At just under 4500 pounds, the Ridgeline is much more nimble than a Ford F-150 SuperCrew 4x4 that weighs in at over 5500 pounds. But the SuperCrew is rated to tow up to 9200 pounds with its V8 engine. The Ridgeline is not as spirited and off-road capable as a Tacoma DoubleCab 4x4, but it has more interior volume and extra storage options. The Dodge Dakota is much more stylish than Ridgeline, but the Honda offers a brilliant navigation system and standard side-curtain airbags.
The Ridgeline will fit the exact needs of many pickup customers and meet the demands of most others who don’t require severe-duty capability. Yet there is no pickup equal on the market when it comes to on-road manners and expanded utility in the bed.
Key to this remarkable balancing act is a solid frame and body structure. Honda starts with a closed-box, ladder frame, and then integrates into a reinforced unibody. The rear cabin panel is beefed for two reasons: protecting occupants from sliding cargo in the bed and adding stiffness and rigidity to the overall chassis. Honda claims the Ridgeline chassis is 20 times stiffer in torsional rigidity than the “best performing body-on-frame compact truck” and has bending rigidity that is 2.5 times stiffer.
Early reports on the Ridgeline speculated the truck would be a Honda Pilot with a bed. Not true. The Ridgeline shares only a handful of parts with the Pilot. The frame channels alone are 70 percent taller than the Pilot. The suspension design is based on the Pilot, but the components are beefed up considerably and altered as necessary to handle the extra payload and towing stress. The front suspension is a MacPherson strut arrangement while the rear is a multi-link with trailing arm. Teamed with the stiffer chassis/body, this suspension offers a quiet, controlled ride that beats any competitive claim that their truck rides like a car.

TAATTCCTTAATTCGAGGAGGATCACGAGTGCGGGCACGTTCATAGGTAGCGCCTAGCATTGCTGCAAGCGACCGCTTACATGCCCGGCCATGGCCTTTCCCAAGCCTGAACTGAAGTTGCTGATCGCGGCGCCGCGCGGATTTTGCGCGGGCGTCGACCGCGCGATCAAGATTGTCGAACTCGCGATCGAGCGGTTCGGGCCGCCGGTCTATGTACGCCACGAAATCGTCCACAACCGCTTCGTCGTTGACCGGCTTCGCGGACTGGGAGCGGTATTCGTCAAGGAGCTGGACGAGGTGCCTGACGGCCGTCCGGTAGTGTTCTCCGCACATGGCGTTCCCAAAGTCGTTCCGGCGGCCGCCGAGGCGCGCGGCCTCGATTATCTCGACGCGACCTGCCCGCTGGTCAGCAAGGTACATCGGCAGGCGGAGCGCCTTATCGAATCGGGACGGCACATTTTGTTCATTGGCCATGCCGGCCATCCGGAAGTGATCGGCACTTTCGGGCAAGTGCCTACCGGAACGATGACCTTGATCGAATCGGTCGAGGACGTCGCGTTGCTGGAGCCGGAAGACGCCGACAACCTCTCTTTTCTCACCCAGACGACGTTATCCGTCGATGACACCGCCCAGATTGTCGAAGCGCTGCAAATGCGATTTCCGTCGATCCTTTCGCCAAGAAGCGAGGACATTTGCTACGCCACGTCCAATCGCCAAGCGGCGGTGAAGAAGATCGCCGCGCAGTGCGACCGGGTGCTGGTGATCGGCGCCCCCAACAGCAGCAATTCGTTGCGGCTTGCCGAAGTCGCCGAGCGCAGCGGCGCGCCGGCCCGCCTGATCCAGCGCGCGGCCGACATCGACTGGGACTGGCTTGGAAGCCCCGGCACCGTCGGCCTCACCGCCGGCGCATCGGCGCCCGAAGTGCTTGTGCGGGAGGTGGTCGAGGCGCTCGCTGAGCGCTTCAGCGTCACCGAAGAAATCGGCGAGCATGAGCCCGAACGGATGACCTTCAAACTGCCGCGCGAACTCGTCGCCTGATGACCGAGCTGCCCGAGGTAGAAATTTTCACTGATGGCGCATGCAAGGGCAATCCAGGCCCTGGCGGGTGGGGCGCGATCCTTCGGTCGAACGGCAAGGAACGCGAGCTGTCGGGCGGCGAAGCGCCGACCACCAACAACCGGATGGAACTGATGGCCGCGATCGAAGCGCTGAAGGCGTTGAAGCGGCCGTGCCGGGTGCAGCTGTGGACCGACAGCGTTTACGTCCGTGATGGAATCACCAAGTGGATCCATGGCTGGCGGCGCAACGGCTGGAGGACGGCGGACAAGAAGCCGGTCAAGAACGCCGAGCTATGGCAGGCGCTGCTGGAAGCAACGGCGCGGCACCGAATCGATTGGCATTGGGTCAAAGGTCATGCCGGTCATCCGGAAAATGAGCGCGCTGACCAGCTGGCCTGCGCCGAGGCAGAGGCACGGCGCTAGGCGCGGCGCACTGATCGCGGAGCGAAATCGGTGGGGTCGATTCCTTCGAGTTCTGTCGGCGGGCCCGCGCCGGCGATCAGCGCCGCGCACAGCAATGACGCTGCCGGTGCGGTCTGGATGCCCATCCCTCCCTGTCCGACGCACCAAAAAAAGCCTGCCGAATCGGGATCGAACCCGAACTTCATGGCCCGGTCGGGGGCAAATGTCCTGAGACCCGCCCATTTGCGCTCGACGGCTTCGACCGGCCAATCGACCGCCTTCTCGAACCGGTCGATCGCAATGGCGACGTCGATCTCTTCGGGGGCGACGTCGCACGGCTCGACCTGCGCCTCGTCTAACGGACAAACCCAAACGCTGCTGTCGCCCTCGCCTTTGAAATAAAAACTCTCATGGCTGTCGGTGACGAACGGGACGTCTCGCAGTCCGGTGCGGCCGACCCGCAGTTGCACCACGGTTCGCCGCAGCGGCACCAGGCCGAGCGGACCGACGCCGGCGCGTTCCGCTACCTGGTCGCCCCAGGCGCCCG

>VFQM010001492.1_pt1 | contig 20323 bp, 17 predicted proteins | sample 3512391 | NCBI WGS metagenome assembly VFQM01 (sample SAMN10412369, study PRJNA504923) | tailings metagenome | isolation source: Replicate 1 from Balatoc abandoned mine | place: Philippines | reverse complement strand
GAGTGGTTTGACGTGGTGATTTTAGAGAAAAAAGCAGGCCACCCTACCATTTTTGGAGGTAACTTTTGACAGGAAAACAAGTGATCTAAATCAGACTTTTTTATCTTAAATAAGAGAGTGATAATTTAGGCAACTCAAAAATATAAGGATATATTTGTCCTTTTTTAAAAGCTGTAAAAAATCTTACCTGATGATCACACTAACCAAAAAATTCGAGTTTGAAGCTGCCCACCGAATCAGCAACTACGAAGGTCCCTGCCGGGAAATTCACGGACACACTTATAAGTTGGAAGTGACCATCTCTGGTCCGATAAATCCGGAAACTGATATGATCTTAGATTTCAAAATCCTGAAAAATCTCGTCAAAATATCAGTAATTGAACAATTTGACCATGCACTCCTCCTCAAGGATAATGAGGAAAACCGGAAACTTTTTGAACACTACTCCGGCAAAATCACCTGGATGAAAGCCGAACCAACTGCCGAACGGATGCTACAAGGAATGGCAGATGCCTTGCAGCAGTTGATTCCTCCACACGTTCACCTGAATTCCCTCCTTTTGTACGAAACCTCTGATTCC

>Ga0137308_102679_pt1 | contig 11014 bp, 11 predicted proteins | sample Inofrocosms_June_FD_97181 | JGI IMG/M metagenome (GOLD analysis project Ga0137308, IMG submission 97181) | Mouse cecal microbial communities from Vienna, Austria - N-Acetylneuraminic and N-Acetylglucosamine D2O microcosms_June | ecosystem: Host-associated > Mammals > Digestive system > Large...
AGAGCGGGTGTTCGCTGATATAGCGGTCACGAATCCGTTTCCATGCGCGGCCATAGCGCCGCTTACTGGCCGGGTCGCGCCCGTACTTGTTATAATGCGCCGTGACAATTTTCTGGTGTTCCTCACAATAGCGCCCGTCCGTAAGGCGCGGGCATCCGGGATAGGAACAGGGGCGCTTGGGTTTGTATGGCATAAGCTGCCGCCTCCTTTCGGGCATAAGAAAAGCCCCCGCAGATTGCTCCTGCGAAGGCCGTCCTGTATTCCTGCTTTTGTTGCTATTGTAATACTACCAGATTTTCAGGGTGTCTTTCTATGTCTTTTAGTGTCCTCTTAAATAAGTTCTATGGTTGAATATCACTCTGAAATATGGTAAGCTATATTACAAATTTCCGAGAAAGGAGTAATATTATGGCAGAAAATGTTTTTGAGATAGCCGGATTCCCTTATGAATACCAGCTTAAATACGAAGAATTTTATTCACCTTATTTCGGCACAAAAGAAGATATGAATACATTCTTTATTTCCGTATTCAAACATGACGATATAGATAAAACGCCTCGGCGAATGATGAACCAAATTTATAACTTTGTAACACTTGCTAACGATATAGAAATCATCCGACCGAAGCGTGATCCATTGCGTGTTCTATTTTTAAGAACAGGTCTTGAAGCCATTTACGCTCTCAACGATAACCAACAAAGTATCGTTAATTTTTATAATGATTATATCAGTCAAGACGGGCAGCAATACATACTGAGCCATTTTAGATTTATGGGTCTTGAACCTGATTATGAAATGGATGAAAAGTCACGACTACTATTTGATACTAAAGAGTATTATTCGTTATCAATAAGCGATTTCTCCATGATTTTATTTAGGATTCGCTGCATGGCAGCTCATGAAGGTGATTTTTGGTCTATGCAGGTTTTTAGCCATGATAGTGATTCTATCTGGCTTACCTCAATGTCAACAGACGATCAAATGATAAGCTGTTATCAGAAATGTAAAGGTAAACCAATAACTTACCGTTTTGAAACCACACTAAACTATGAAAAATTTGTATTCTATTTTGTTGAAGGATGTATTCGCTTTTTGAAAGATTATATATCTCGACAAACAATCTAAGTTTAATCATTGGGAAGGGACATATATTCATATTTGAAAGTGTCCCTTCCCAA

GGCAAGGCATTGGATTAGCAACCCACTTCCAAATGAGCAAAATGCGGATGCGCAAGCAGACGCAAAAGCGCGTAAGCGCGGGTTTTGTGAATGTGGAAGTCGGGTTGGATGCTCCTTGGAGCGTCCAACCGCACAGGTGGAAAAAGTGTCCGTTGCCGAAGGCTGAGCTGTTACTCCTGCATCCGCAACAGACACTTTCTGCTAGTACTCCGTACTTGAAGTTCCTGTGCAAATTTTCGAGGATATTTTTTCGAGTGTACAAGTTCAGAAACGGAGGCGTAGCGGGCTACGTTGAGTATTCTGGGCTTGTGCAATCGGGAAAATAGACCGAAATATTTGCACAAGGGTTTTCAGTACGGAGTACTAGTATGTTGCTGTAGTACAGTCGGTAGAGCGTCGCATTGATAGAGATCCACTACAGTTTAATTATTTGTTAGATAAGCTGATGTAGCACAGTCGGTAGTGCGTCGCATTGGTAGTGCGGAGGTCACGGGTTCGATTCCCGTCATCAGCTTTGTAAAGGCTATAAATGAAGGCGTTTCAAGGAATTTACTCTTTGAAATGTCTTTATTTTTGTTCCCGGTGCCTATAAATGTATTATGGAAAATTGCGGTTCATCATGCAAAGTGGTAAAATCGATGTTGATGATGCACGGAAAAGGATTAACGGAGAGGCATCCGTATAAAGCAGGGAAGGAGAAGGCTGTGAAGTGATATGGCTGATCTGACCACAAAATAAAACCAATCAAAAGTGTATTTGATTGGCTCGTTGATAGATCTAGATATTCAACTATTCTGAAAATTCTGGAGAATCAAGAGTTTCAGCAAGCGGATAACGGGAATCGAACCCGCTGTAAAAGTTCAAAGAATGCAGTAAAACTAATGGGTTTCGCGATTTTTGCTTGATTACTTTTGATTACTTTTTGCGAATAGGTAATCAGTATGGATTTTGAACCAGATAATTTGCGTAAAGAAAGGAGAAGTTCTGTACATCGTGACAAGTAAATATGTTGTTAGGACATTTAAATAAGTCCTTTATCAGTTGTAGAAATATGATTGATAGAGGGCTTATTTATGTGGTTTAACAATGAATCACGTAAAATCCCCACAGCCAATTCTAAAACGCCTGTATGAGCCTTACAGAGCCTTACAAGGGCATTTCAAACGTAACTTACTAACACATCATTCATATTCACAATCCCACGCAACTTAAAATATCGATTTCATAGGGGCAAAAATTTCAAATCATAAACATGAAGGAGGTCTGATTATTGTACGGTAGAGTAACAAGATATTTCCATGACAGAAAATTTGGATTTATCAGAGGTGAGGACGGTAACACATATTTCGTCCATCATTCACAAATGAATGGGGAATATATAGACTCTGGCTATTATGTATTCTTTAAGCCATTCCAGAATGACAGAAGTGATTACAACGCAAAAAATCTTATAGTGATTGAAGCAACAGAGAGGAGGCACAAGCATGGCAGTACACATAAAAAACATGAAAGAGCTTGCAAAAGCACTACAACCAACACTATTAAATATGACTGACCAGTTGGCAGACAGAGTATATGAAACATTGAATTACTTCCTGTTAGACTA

For an extra measure of safety and performance, Honda offers most of its high-tech innovations: 4-channel ABS, electronic brake distribution, brake assist, Vehicle Stability Assist (VSA) and Traction Control System (TCS). Currently the only pickups that offer an electronic stability control are Toyota with its Vehicle Stability Control (VSA+ TRAC) and Nissan with its Vehicle Dynamic Control (VDC). These systems are designed to manage the throttle and apply brake pressure to selective wheels to assist the driver in regaining control during certain situations.
As you can see, cross-shopping the Ridgeline will require some education into Honda’s technology and vernacular. Like the VTM-4 all-wheel-drive. This is a fully automatic system that distributes torque to the wheels as needed. For the most part, the truck is driven in front-wheel-drive for fuel economy. The prop shaft to the rear turns as does the ring and pinion, but there’s no open differential in the rear housing. Instead, there is a clutch on each side of the ring gear connecting to a half shaft that turns the respective rear wheel. A computer can engage the clutches when needed to vary the torque distribution front and rear or left to right side. During hard acceleration, torque is sent to the rear wheels to help keep the front from breaking loose. The computer also senses front wheel slip and adjusts the power distribution to the rear as needed. The driver can put the VTM-4 in a lock mode for medium-duty off-roading. At low speed, the maximum amount of rear torque is locked in.